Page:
Cleaning to prevent the spread of infection in a correctional facility presents challenges unlike any other challenges faced in institutional cleaning. Over the past forty years, the number of incarcerated individuals in the United States has increased from just over a 500K in 1980 to over 2.2 million in 2016. This abundance of incarcerated Americans has pushed our prisons and jails to capacity resulting in overcrowded facilities that were not built with cleaning for health in mind.
“Most jails and prisons were constructed to maximize public safety, not to minimize the transmission of disease or to efficiently deliver health care. The probability of transmission of potentially pathogenic organisms is increased by crowding…rationed access to soap, water, and clean laundry, [and] insufficient infection-control expertise…”
– Joseph Bick
Furthermore, correctional populations are typically comprised of individuals from impoverished socioeconomic communities that have limited access to health care and education. The result is inmate populations with higher rates of physical and mental illnesses than the general public. Incarceration is a hard enough challenge for inmates and correctional staff without the added burden of poor health or mortality as a result of ineffective cleaning practices. That’s why it is so important for correctional facilities and cleaners to make cleaning for health a top priority.
While we recognize that not all infections may be prevented through better cleaning practices (i.e. HIV, hepatitis, and STIs), our blog will instead focus on the spread of infections that may be prevented through better cleaning practices (i.e. influenza, common cold, MRSA, staph, etc.). Here we will discuss 1) identifying common factors that lead to infection; 2) how to create and implement a cleaning and infection control plan; and 3) using the right cleaning methodologies to help prevent the spread of infection.
1. Identifying Common Factors that Lead to Infection
Some of the more common factors inmates face that may lead to the spread of infection are:
- Inmate overcrowding
- Limited access to soap and water
- Limited access to clean laundry
- Limited access to cleaning chemicals and cleaning tools (to prevent either from being used as weapons by inmates)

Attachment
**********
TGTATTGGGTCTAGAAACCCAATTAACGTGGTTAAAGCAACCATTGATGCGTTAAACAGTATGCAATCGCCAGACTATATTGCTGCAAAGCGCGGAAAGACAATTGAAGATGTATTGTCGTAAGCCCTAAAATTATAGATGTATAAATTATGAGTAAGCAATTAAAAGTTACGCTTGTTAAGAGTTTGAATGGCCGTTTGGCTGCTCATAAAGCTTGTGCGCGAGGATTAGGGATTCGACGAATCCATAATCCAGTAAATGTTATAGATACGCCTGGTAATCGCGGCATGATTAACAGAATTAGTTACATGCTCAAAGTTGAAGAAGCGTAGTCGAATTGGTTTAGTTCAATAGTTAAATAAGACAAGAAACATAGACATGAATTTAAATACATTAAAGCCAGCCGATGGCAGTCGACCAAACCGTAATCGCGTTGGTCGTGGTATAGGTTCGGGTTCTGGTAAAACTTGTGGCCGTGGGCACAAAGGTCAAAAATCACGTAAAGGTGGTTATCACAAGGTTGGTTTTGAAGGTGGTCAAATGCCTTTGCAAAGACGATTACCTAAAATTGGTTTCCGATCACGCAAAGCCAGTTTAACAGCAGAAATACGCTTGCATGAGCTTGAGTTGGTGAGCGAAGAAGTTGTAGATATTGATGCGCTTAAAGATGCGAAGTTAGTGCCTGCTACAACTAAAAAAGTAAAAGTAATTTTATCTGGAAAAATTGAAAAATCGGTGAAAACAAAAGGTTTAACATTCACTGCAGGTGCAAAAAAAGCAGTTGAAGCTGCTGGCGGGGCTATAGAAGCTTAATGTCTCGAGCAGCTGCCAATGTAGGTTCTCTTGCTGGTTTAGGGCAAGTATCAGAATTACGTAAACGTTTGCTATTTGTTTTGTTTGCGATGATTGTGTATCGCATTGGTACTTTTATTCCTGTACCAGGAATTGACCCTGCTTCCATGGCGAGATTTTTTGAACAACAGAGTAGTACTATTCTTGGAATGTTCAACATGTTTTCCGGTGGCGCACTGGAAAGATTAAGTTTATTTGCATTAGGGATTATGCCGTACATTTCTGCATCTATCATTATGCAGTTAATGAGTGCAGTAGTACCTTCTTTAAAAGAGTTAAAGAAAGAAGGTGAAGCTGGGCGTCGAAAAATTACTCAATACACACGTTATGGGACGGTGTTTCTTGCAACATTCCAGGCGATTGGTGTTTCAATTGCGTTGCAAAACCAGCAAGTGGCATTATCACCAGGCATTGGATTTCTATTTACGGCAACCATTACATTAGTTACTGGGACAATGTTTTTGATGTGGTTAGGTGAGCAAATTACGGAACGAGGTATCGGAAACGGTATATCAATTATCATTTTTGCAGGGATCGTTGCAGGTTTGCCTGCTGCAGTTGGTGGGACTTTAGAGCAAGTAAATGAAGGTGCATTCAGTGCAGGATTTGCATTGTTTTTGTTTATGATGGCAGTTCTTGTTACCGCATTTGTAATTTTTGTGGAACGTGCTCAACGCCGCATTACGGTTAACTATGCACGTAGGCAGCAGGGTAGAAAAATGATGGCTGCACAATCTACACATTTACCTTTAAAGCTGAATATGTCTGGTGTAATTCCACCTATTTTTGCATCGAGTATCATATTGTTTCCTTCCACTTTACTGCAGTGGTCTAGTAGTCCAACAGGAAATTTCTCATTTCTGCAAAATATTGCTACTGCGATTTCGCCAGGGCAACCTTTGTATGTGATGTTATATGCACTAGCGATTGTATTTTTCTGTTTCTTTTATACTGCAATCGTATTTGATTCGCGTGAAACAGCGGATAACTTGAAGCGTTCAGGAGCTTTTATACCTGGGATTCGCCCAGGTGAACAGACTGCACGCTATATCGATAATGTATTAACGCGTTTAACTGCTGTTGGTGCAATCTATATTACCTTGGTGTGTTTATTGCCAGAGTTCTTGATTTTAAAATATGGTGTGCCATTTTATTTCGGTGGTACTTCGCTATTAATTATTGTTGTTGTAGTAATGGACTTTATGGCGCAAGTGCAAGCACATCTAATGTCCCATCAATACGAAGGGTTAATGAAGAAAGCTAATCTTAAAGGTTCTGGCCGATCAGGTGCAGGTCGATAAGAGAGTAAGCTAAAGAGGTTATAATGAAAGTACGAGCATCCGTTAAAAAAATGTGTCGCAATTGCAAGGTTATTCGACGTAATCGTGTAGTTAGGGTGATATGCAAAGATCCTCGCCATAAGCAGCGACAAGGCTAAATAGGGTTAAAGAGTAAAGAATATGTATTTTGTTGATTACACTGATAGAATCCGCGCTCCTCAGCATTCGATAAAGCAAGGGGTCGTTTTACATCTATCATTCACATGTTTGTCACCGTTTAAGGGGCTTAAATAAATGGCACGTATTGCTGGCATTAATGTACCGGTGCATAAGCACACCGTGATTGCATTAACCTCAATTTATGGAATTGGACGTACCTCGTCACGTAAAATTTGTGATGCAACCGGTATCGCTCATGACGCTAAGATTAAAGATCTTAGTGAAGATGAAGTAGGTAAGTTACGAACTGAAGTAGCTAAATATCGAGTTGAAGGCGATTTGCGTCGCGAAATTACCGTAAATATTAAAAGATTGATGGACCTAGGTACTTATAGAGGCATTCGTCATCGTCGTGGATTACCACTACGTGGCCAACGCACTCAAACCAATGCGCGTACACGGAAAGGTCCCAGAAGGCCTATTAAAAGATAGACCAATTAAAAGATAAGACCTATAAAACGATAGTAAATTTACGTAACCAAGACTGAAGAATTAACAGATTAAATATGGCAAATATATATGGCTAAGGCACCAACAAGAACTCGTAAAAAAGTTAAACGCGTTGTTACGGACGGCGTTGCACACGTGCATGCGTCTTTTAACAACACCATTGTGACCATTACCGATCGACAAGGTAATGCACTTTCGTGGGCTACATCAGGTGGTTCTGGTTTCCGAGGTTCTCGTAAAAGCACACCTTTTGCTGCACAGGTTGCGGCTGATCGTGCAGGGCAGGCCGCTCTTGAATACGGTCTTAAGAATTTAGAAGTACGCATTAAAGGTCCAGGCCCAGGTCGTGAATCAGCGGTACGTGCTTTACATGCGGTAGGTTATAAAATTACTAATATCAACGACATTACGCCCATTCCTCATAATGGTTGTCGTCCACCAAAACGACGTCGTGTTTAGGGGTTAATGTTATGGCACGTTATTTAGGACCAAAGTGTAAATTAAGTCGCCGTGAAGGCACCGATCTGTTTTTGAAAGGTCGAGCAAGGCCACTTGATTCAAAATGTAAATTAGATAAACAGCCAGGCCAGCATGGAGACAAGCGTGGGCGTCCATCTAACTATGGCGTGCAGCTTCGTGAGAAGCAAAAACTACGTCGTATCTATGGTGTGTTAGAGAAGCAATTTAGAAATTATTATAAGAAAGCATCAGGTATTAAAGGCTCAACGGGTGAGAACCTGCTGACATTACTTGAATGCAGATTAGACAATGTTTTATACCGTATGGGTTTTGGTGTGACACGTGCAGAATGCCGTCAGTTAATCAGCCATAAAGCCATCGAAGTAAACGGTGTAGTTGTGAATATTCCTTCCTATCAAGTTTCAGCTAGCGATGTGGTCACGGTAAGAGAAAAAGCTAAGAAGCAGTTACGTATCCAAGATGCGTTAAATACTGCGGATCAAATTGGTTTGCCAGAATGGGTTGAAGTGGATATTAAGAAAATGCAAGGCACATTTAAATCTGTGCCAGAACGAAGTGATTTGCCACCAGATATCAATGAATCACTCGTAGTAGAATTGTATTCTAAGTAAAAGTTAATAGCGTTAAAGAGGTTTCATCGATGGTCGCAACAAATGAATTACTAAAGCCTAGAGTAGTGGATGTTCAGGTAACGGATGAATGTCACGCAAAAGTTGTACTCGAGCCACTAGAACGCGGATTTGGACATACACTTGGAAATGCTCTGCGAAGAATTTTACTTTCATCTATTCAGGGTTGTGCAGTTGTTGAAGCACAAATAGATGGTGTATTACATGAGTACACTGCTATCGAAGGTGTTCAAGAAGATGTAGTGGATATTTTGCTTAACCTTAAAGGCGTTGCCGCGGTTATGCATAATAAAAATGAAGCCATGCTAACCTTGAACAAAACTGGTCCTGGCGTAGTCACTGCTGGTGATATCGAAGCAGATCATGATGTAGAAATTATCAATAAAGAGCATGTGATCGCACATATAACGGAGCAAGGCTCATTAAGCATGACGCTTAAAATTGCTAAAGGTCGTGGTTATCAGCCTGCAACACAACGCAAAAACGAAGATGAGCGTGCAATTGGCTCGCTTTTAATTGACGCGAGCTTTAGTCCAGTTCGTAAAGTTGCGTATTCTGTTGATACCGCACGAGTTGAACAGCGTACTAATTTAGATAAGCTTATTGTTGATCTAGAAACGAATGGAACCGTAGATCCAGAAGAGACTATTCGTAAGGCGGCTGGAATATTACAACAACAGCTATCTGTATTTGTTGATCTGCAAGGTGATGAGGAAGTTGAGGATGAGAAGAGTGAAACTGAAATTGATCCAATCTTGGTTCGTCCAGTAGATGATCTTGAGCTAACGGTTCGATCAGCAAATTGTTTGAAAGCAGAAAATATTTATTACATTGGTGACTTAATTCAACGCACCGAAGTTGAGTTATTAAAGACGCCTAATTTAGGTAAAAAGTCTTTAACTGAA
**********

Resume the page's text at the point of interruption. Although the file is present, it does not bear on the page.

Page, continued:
- Inadequately trained inmates performing cleaning responsibilities
- Insufficient number of toilets
- Sharing infected clothing or bathing items like razors and towels
- Architectural designs that provide harborage to harmful bacteria and pathogens
- Exposure to hundreds of thousands of visitors and correctional staff
- Frequent moves within a facility or to a new facility
A number of factors lead to the spread of infection in correctional facilities.
Once these common factors are identified, the creation and implementation of a cleaning and infection control plan is essential.
2. Creating and Implementing Cleaning and Infection Control Plan
Developing a cleaning and infection control plan for an institution like a school or university is challenging. But developing a cleaning plan for a correctional facility can seem nearly impossible due to the complexity of inmate needs. Correctional facilities not only house short- and long-term populations, but they also provide many basic institutional offerings under one roof. It is common for correctional facilities to have classrooms, barbershops, commissaries, infirmaries, assisted/senior living facilities, hospice care, care for the developmentally disabled, etc. Because of the added complexity, careful consideration should be used when creating and implementing a cleaning and infection control plan. Some considerations may include:
Most correctional facilities are cleaned by inexperienced or undertrained inmates. Providing proper training can make a major difference in preventing the spread of infection.
Personal Protective Equipment/Chemical Safety
Providing personal protective equipment and training on how to properly handle and use cleaning chemicals will help keep inmates and cleaning staff safe while ensuring the best results.
Ensure inmates have the proper tools and PPE
Proper Cleaning Tools
Using the right tool for the job is invaluable. For example, cleaning solution helps to dislodge unwanted soil from surfaces, but if the unwanted soil is not removed completely it may continue to provide harborage to harmful bacteria. Removing the cleaning solution and soil with a microfiber cloth will be more effective than using an ordinary cloth rag or a mop.
3. Using the Right Cleaning Method for Infection Control
Understanding how the right cleaning methodology can lead to better infection control is a key component for correctional facility cleaning. For the best results with infection control, we recommend using the Two-Step Cleaning Process.
Step One: Clean First
This step is less about killing germs, and more about the removal of the unwanted matter. If the unwanted matter or soil is not removed, it may serve as harborage to dangerous pathogens, protecting them from the killing power of disinfectants.
Step Two: Disinfect After
While cleaning solutions help to reduce populations of germs, they don’t necessarily kill them. That’s where the second step of the two-step cleaning process comes in. Disinfectants are designed specifically to kill germs, and, when used correctly, disinfectants can help control dangerous pathogens like listeria, E. coli, streptococcus, norovirus, and many others.
For more information on Two-Step Cleaning and other effective cleaning methods, please visit our blog here.
As more and more Americans are incarcerated and released back to the general public, it is essential that we are doing everything we can to prevent the spread of infection in these facilities – not only for the inmates and correctional staff, but for us all.